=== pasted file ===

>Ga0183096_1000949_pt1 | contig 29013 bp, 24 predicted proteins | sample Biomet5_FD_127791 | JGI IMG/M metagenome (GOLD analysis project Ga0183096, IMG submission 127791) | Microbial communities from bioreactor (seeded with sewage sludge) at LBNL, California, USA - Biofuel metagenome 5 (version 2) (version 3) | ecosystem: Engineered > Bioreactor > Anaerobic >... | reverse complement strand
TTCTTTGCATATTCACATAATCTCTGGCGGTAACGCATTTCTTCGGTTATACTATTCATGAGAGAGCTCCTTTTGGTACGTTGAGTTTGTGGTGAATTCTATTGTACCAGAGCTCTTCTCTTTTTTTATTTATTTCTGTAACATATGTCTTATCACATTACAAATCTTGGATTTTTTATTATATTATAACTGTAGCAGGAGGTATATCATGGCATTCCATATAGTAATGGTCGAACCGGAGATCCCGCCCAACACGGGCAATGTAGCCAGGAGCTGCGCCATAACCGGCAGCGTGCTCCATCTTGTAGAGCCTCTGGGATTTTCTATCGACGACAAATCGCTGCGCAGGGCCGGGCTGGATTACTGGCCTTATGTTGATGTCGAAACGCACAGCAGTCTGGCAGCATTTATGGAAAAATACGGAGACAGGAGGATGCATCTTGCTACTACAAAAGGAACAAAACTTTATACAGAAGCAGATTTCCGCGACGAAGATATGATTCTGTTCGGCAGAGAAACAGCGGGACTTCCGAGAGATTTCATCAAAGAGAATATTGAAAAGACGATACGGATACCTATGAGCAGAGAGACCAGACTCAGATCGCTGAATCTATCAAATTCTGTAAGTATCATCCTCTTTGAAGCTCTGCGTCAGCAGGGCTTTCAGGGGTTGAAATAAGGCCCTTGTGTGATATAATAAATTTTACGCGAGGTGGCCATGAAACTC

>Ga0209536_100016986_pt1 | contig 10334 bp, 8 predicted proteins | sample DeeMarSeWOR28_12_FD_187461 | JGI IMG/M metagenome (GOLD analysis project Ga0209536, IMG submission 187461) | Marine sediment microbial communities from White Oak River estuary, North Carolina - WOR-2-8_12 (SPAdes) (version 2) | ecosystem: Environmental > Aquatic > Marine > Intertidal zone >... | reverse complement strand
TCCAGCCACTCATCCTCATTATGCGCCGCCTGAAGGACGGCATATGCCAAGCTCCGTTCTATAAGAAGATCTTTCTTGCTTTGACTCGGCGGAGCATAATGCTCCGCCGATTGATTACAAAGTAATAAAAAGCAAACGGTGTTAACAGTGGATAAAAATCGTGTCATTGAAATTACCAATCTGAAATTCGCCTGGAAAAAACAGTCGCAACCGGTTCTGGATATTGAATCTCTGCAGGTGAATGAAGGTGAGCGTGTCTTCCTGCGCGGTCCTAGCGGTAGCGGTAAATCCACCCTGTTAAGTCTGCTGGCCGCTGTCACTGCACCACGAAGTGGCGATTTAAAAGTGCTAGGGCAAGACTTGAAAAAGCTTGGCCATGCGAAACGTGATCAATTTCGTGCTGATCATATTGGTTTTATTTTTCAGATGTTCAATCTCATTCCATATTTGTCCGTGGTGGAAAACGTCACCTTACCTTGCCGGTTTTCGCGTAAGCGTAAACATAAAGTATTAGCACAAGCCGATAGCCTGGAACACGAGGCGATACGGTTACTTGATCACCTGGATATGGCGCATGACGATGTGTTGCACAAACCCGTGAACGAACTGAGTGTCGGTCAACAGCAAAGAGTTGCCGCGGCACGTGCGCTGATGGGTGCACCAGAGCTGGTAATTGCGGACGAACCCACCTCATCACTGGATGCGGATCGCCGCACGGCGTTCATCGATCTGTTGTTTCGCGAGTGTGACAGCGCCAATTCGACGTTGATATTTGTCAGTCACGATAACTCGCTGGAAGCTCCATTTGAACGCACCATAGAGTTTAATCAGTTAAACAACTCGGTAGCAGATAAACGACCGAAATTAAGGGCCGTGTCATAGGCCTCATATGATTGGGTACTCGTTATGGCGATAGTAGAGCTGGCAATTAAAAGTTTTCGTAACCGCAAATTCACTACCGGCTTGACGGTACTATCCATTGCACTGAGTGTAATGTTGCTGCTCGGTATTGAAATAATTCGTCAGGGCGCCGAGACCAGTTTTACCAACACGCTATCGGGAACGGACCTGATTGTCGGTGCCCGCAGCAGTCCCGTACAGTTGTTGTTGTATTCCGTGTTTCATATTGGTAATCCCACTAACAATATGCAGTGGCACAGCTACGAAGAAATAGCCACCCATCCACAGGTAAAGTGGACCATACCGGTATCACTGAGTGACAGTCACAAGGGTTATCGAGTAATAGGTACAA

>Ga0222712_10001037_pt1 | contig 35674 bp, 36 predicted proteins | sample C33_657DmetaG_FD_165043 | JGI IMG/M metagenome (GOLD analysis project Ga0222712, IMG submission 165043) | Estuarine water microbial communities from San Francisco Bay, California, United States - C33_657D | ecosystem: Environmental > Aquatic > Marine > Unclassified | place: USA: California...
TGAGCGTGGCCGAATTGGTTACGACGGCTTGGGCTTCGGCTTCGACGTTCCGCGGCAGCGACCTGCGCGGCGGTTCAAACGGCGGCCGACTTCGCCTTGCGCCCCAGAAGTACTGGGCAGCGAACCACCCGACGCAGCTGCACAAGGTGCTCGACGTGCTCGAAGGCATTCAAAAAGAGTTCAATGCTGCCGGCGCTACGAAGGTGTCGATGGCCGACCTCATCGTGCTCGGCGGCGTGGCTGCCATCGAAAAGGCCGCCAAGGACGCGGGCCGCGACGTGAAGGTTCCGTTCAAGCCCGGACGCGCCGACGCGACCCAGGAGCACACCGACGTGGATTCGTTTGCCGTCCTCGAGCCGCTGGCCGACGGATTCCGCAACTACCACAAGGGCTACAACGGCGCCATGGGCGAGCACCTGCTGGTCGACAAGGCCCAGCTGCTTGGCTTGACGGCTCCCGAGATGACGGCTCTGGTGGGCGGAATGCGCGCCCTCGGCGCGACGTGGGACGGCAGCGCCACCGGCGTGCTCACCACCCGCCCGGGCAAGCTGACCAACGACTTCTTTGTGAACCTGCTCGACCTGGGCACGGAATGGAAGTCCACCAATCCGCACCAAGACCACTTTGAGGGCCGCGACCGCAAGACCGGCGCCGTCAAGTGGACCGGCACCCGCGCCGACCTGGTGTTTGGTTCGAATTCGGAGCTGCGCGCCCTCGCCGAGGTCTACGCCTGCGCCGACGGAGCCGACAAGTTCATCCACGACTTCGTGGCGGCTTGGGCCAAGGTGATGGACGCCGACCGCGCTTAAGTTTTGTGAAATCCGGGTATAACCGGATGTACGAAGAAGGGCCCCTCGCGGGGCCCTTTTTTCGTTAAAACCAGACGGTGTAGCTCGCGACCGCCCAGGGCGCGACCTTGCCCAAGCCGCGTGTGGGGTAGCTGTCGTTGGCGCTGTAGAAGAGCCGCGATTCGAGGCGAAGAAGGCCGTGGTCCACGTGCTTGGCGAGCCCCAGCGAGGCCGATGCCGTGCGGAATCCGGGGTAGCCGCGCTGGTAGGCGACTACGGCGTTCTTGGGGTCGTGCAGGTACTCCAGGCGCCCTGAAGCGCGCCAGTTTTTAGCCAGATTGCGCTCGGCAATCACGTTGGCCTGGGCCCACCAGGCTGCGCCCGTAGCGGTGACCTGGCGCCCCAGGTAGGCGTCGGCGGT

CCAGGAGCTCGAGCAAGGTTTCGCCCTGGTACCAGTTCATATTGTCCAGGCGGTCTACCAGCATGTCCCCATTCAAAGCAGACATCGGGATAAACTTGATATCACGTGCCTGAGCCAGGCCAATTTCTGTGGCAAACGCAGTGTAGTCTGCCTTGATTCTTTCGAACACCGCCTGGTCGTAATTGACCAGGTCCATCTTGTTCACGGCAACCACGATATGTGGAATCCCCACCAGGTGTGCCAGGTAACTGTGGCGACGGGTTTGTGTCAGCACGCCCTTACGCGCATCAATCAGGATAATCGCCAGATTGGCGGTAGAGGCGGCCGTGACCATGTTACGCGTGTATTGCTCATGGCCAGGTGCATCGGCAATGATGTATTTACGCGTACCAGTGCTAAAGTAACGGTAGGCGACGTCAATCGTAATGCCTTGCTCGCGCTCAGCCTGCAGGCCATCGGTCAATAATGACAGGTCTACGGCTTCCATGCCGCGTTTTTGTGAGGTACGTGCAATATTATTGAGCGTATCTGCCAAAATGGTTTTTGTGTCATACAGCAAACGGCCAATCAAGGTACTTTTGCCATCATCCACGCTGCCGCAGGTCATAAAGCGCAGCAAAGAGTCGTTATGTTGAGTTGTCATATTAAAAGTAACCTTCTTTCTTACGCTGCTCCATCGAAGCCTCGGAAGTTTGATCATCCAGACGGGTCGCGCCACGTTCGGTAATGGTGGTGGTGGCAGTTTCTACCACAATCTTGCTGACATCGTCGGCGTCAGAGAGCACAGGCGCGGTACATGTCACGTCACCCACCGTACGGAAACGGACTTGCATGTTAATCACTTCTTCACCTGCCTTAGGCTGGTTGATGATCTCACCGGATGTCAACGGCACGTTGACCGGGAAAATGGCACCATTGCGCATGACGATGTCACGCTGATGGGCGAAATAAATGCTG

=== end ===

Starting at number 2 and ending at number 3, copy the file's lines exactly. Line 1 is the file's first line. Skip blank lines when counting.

TTCTTTGCATATTCACATAATCTCTGGCGGTAACGCATTTCTTCGGTTATACTATTCATGAGAGAGCTCCTTTTGGTACGTTGAGTTTGTGGTGAATTCTATTGTACCAGAGCTCTTCTCTTTTTTTATTTATTTCTGTAACATATGTCTTATCACATTACAAATCTTGGATTTTTTATTATATTATAACTGTAGCAGGAGGTATATCATGGCATTCCATATAGTAATGGTCGAACCGGAGATCCCGCCCAACACGGGCAATGTAGCCAGGAGCTGCGCCATAACCGGCAGCGTGCTCCATCTTGTAGAGCCTCTGGGATTTTCTATCGACGACAAATCGCTGCGCAGGGCCGGGCTGGATTACTGGCCTTATGTTGATGTCGAAACGCACAGCAGTCTGGCAGCATTTATGGAAAAATACGGAGACAGGAGGATGCATCTTGCTACTACAAAAGGAACAAAACTTTATACAGAAGCAGATTTCCGCGACGAAGATATGATTCTGTTCGGCAGAGAAACAGCGGGACTTCCGAGAGATTTCATCAAAGAGAATATTGAAAAGACGATACGGATACCTATGAGCAGAGAGACCAGACTCAGATCGCTGAATCTATCAAATTCTGTAAGTATCATCCTCTTTGAAGCTCTGCGTCAGCAGGGCTTTCAGGGGTTGAAATAAGGCCCTTGTGTGATATAATAAATTTTACGCGAGGTGGCCATGAAACTC

>Ga0209536_100016986_pt1 | contig 10334 bp, 8 predicted proteins | sample DeeMarSeWOR28_12_FD_187461 | JGI IMG/M metagenome (GOLD analysis project Ga0209536, IMG submission 187461) | Marine sediment microbial communities from White Oak River estuary, North Carolina - WOR-2-8_12 (SPAdes) (version 2) | ecosystem: Environmental > Aquatic > Marine > Intertidal zone >... | reverse complement strand